Here, however, arises a greater difficulty, which seems to leave no confidence in the whole world; for who can be found whose heart reproves him in nothing? To this I answer, that the godly are thus reproved, that they may at the same time be absolved. For it is indeed necessary that they should be seriously troubled inwardly for their sins, that terror may lead them to humility and to a hatred of themselves; but they presently flee to the sacrifice of Christ, where they have sure peace. Yet the Apostle says, in another sense, that they are not condemned, because however deficient they may confess themselves to be in many things, they are still relieved by this testimony of conscience, that they truly and from the heart fear God and desire to submit to his righteousness. All who possess this godly feeling, and at the same time know that all their endeavors, how muchsoever they come short of perfection, yet please God, are justly said to have a calm or a peaceful heart, because there is no inward compunction to disturb their calm cheerfulness.
22 And whatsoever we ask These two things are connected, confidence and prayer. As before he shewed that an evil conscience is inconsistent with confidence, so now he declares that none can really pray to God but those who with a pure heart, fear and rightly worship him. The latter follows from the former. It is a general truth taught in Scripture, that the ungodly are not heard by God, but that on the contrary, their sacrifices and prayers are an abomination to him. Hence the door is here closed up against hypocrites, lest they should in contempt of him rush into his presence.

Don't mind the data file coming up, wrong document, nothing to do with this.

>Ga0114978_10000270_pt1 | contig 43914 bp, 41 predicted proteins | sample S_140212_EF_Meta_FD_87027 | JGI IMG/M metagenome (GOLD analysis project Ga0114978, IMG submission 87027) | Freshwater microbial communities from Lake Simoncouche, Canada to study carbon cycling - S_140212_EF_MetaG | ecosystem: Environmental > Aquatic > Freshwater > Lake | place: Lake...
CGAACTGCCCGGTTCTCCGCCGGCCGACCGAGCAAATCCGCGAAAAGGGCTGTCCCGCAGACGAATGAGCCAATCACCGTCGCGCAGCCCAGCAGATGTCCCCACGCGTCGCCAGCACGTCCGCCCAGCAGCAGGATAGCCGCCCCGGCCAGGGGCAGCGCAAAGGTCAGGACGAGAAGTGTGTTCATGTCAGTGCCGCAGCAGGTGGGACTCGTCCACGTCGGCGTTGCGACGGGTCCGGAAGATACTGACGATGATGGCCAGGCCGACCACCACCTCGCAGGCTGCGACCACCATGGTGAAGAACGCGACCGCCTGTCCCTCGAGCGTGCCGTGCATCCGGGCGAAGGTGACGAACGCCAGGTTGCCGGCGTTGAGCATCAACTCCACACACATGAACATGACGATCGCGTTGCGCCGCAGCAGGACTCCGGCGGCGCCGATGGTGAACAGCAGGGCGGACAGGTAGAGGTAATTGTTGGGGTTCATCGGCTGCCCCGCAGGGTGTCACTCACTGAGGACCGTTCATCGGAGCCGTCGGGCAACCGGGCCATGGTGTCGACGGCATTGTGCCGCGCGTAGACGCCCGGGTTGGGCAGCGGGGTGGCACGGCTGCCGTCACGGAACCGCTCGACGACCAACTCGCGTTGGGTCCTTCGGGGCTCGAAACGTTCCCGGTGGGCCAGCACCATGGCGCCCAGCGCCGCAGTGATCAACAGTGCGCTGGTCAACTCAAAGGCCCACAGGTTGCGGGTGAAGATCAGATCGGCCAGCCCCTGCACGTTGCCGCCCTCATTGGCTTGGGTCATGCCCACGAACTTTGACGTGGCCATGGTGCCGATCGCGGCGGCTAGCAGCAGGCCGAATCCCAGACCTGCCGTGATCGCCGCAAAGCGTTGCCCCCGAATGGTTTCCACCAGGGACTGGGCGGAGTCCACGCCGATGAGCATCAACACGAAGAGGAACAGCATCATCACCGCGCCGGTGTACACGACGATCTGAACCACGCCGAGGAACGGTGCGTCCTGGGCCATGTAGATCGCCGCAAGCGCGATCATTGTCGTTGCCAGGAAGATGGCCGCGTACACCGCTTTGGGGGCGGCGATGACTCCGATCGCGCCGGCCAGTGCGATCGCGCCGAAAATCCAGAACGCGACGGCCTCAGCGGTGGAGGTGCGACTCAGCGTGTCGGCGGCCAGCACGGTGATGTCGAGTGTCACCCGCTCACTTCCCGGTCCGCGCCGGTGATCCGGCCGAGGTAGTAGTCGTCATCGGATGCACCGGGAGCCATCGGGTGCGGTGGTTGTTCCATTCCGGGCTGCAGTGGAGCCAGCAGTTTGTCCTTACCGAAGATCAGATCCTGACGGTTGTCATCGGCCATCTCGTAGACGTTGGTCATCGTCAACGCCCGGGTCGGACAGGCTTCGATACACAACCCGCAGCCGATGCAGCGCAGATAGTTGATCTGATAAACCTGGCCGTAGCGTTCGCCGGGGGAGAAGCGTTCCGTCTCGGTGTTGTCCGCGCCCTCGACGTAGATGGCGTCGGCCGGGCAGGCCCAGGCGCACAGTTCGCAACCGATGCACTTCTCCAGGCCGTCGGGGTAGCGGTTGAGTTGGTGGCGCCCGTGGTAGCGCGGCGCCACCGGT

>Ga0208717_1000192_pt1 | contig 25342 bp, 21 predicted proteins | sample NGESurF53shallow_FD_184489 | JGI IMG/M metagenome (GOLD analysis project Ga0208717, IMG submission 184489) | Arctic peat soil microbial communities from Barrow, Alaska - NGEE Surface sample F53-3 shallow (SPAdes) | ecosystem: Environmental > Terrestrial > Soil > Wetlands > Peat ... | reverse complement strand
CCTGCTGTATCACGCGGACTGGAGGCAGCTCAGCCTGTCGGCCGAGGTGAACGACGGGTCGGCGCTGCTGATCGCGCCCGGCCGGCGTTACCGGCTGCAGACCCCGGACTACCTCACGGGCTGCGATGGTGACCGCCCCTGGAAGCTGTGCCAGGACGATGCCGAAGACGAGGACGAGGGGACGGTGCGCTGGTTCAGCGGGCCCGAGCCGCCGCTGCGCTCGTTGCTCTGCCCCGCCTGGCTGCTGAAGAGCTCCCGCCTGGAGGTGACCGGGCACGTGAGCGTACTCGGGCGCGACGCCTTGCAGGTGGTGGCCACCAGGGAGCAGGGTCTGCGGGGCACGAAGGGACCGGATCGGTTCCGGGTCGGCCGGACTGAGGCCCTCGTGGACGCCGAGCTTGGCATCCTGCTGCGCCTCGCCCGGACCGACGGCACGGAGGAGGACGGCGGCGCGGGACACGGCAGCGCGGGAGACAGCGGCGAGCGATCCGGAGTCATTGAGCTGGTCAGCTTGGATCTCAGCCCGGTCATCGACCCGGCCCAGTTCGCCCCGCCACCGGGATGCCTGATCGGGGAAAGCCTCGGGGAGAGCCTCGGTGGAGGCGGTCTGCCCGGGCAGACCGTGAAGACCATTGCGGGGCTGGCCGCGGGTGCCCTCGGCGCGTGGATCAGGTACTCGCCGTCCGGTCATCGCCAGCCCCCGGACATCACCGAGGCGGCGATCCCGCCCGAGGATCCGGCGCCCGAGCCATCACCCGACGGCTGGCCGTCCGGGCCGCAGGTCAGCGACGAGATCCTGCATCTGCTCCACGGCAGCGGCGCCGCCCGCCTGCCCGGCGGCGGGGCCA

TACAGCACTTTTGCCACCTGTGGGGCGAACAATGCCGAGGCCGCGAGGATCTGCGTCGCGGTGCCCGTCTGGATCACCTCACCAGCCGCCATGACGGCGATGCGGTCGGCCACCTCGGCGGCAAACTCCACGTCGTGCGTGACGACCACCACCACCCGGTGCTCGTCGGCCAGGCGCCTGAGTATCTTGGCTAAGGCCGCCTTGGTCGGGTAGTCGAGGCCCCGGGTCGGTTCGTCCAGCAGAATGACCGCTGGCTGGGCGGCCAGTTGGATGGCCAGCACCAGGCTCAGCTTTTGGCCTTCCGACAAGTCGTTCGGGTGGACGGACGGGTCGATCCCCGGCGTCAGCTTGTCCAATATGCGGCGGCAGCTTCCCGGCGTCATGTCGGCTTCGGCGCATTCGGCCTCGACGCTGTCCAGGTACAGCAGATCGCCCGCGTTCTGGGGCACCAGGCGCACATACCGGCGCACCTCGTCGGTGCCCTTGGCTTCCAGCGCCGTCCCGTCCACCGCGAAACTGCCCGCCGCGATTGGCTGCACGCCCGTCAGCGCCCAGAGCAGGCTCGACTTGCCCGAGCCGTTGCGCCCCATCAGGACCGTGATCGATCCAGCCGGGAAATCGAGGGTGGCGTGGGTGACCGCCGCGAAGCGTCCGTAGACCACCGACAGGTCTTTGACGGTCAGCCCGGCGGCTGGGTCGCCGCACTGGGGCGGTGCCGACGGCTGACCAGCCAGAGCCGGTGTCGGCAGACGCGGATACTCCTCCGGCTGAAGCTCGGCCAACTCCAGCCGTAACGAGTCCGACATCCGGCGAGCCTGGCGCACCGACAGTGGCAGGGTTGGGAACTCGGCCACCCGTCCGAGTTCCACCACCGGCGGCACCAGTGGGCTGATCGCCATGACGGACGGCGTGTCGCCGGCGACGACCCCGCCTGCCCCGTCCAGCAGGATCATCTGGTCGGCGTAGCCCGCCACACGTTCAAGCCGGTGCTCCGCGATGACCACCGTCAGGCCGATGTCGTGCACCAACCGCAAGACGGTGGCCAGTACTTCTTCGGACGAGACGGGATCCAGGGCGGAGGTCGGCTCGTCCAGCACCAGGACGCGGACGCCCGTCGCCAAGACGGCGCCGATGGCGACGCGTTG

He does not yet mean that a good conscience must be brought, as though it obtained favor to our prayers. Woe to us if we look on works, which have nothing in them but what is a cause of fear and trembling. The faithful, then, cannot otherwise come to God's tribunal than by relying on Christ the Mediator. But as the love of God is ever connected with faith, the Apostle, in order that he might the more severely reprove hypocrites, deprives them of that singular privilege with which God favors his own children; that is, lest they should think that their prayers have an access to God.
By saying, because we keep his commandments, he means not that confidence in prayer is founded on our works; but he teaches this only, that true religion and the sincere worship of God cannot be separated from faith. Nor ought it to appear strange that he uses a causal particle, though he does not speak of a cause; for an inseparable addition is sometimes mentioned as a cause as when one says, Because the sun shines over us at midday, there is more heat; but it does not follow that heat comes from light.